« Last Edit: March 18, 2010, 03:59:33 pm by CSingleton » Logged

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Dave360,

As someone who has project managed many industrial products and several consumer goods through both the US and Canadian electrical approval process, I can assure you that the agenda in play is nothing more than safety.

Yes the approval process can be tiresome, expensive and time consuming; however in many jurisdictions the sale and/or use of unapproved, mains powered electrical devices is illegal and not only opens the manufacturer, retailer or employer up to personal liability; but in many cases criminal liability.

Just how well the process and these laws work are the very reason that you so rarely hear of cases involving electrocution or fires of new or well maintained consumer and industrial electrical devices.

It is good that you say, “If I wanted someone to sue - I'd buy a commercial product” and I hope that ryanjmclaughlin has you sign a product liability release before you purchase one of his AC Shields. However I doubt that all of his potential customers would be willing to do the same and of course that liability release would be worthless in a court of law anyway.

The cost and complexity of the approvals process is the very reason that so many mains powered devices are now powered by external wall wort supplies. It is far easier and cheaper to purchase a preapproved power supply from a third party than it is to run your whole product through the system. Remember that only the areas or parts of your device that control or handle the mains voltage are required to be approved. So your desktop calculator, answering machine or the battery charger for your electric drill are not approved, but the external power supply and its enclosure are.

Which brings up another potential issue with the AC Shield, if ryanjmclaughlin was to seek UL approval for his AC Shield, he would need to enclose it in a case made of a flame retardant material, that provided electrical isolation. Additionally, the control circuit aka Arduino would now also need to go through the approvals process since it is attached to and controlling the AC Shield. Finally, since the typical use of an Arduino usually involves frequent rewiring and reconfiguration of the device and shield, a safety interlock would be required to prevent electrical operation of the device if the enclosure was opened and then of course, any rewiring or reconfiguration that you make would void the electrical approval.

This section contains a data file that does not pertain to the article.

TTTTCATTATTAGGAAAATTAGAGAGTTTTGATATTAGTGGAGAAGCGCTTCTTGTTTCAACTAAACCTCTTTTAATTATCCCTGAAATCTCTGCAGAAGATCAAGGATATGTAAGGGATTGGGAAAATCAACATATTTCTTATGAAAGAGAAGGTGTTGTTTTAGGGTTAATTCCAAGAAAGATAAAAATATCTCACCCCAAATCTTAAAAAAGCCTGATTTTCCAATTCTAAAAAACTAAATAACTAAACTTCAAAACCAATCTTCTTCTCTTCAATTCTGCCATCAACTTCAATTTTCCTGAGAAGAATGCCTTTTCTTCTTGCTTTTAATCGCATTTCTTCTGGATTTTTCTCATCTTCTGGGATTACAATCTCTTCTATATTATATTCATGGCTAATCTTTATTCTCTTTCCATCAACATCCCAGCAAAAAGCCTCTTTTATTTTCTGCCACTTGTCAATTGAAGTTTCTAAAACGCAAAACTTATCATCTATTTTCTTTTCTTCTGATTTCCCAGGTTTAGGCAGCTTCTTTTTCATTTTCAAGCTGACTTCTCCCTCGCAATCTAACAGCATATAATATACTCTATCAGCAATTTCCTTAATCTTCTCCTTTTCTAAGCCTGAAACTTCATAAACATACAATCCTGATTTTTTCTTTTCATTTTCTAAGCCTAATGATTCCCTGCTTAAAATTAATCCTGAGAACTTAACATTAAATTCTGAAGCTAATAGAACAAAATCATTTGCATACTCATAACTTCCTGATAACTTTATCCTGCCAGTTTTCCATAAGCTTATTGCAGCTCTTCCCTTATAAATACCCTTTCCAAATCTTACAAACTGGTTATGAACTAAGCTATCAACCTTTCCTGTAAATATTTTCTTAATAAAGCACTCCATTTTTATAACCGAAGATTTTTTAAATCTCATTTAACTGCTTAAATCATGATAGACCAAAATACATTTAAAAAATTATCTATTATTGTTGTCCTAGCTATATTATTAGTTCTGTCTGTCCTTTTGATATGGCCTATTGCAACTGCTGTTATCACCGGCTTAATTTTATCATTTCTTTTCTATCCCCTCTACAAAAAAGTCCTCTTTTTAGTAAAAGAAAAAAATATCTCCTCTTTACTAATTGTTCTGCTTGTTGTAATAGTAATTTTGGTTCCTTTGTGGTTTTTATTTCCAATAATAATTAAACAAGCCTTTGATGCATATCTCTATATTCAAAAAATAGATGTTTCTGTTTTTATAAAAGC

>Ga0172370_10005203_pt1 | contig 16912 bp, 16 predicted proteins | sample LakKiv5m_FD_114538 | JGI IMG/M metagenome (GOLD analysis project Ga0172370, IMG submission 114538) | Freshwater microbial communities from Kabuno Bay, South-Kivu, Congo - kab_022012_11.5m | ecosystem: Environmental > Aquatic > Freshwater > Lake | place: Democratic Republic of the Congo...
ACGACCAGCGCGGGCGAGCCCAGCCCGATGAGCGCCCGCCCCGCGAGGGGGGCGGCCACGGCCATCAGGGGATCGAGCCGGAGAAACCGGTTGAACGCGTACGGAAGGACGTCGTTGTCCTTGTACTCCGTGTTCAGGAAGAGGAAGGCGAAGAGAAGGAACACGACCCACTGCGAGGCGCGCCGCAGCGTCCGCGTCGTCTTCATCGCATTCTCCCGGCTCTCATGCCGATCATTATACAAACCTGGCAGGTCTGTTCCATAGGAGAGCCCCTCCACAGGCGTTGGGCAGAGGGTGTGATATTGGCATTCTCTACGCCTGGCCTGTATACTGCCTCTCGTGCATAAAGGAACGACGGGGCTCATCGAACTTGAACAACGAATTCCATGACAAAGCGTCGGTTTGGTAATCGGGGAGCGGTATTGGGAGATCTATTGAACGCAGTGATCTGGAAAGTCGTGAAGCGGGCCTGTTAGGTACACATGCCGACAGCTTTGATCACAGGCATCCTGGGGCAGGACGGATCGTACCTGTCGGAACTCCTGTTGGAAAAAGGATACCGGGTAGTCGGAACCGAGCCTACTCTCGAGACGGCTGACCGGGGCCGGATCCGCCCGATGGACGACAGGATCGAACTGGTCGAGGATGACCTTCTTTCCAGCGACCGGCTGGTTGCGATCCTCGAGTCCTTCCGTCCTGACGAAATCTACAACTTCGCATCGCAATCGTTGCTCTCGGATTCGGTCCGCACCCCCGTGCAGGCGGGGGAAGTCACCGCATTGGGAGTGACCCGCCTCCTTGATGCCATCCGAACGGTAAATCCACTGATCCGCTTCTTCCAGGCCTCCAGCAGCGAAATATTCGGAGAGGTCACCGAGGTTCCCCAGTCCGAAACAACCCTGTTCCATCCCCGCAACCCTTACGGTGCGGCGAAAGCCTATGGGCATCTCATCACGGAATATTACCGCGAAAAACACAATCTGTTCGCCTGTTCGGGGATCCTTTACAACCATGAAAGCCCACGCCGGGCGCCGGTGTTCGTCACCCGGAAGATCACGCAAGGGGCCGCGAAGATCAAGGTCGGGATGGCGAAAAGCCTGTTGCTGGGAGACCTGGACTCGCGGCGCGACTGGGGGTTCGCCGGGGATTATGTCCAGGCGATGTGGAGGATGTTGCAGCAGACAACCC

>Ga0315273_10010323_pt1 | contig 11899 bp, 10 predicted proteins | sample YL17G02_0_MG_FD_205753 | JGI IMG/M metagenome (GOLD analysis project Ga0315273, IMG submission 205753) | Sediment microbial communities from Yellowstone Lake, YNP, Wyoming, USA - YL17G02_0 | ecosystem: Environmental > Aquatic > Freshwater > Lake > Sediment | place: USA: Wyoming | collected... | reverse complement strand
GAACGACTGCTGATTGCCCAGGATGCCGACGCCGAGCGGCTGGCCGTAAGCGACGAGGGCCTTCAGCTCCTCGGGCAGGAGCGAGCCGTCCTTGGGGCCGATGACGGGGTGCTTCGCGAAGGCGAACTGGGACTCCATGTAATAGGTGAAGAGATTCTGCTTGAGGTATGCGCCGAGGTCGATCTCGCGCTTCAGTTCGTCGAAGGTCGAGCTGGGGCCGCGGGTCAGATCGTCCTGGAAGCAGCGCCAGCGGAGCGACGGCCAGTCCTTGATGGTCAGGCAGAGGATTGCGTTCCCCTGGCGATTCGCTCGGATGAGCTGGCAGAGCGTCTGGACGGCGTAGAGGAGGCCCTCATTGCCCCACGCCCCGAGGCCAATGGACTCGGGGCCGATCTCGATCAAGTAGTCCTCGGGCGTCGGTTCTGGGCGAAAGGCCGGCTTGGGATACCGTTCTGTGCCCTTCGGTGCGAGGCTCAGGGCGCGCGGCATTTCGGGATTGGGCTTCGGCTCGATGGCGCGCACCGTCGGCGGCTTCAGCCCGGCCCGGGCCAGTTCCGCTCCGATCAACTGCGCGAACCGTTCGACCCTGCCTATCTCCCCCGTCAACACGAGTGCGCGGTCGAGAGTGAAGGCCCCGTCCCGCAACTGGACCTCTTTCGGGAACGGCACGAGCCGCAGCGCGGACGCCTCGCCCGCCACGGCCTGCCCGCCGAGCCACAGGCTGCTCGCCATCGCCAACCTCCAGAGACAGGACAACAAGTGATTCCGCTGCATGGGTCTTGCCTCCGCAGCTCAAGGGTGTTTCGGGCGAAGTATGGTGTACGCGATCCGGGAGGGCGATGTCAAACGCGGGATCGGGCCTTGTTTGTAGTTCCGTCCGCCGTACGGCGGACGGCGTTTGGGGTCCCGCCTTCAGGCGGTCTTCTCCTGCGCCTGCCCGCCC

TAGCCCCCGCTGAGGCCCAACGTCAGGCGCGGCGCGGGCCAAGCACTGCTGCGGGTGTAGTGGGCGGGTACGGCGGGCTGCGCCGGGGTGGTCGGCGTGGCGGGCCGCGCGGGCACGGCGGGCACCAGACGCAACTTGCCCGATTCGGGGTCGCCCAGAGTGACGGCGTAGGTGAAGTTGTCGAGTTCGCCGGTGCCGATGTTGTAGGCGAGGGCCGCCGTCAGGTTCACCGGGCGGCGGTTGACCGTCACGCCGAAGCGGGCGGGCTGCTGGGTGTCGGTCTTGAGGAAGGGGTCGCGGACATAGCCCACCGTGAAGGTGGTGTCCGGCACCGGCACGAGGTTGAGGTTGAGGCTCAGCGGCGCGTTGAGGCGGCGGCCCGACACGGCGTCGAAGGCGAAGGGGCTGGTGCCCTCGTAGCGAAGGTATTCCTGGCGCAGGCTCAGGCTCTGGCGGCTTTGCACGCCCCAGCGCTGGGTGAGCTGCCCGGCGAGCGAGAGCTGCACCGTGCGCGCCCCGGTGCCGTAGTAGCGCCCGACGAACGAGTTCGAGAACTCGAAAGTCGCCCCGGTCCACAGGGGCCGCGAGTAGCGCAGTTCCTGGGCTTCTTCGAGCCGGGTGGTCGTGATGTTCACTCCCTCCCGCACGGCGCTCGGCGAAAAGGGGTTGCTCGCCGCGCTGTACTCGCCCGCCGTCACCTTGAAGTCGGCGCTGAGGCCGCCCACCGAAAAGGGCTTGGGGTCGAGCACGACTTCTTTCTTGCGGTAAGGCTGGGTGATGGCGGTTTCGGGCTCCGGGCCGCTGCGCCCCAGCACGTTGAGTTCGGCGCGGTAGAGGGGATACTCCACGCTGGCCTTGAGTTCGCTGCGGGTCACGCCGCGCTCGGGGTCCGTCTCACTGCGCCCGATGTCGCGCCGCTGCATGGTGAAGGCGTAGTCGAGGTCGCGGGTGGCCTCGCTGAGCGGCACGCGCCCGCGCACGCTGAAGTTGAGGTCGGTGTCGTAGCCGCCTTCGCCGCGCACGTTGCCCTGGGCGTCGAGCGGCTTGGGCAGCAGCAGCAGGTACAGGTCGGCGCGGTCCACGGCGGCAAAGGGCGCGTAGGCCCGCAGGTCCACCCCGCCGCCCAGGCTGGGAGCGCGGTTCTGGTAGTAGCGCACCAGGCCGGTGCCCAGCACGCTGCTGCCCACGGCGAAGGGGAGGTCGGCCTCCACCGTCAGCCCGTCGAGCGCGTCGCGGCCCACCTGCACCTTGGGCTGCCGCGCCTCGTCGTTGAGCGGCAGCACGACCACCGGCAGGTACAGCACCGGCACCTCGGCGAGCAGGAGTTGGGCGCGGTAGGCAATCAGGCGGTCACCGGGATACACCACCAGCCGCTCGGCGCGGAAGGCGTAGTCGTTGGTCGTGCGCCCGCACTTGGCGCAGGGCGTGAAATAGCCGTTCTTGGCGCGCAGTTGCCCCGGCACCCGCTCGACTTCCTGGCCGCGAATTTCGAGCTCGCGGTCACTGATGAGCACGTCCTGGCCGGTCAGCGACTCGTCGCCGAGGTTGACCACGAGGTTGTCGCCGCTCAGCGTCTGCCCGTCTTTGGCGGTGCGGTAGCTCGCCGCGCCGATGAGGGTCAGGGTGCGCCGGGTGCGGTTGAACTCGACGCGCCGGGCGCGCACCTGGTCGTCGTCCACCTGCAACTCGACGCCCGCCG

Meh  smiley
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What does "Meh" have to contribute? Someone took the time to give a thoughtful answer. Whether or not you agree with it, I think they deserve better. +1 to your post count though.
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My previous reply was rather harsh.  Could you explain to me, being an expert, how this falls into a separate category to say a manufacturer supplying an IC or relay?  Neither of those devices are intrinsically safe yet they are allowed for sale.  I see a shield as a the same.  On it's own it is useless, it doesn't come in a pretty shiny plastic box and it is not a device that would be purchased by someone without a least some knowledge.
« Last Edit: March 18, 2010, 06:04:20 pm by daveg360 » Logged

If your system involves lethal voltages/life critical/flamable elements - you probably shouldn't need to ask.
The Arduino != PC.

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Can we _please_ get off the subject of safety?  This area has been covered numerous times in this thread and the OP is well aware of the problems of exposed AC.

Please review previous posts and understand what has already been BEATEN TO DEATH before posting any more about safety.

Thanks.
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What about elevensies? Luncheon? Afternoon tea? Dinner? Supper?

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Ok, last thing on safety, if you sell it as a kit then I think you can get round most of these electrical safety law things.

Mowcius
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What does "Meh" have to contribute? Someone took the time to give a thoughtful answer.
Well, I could have put, well I kind of agree but I thought that meh summed up my views quite nicely  smiley-wink

Mowcius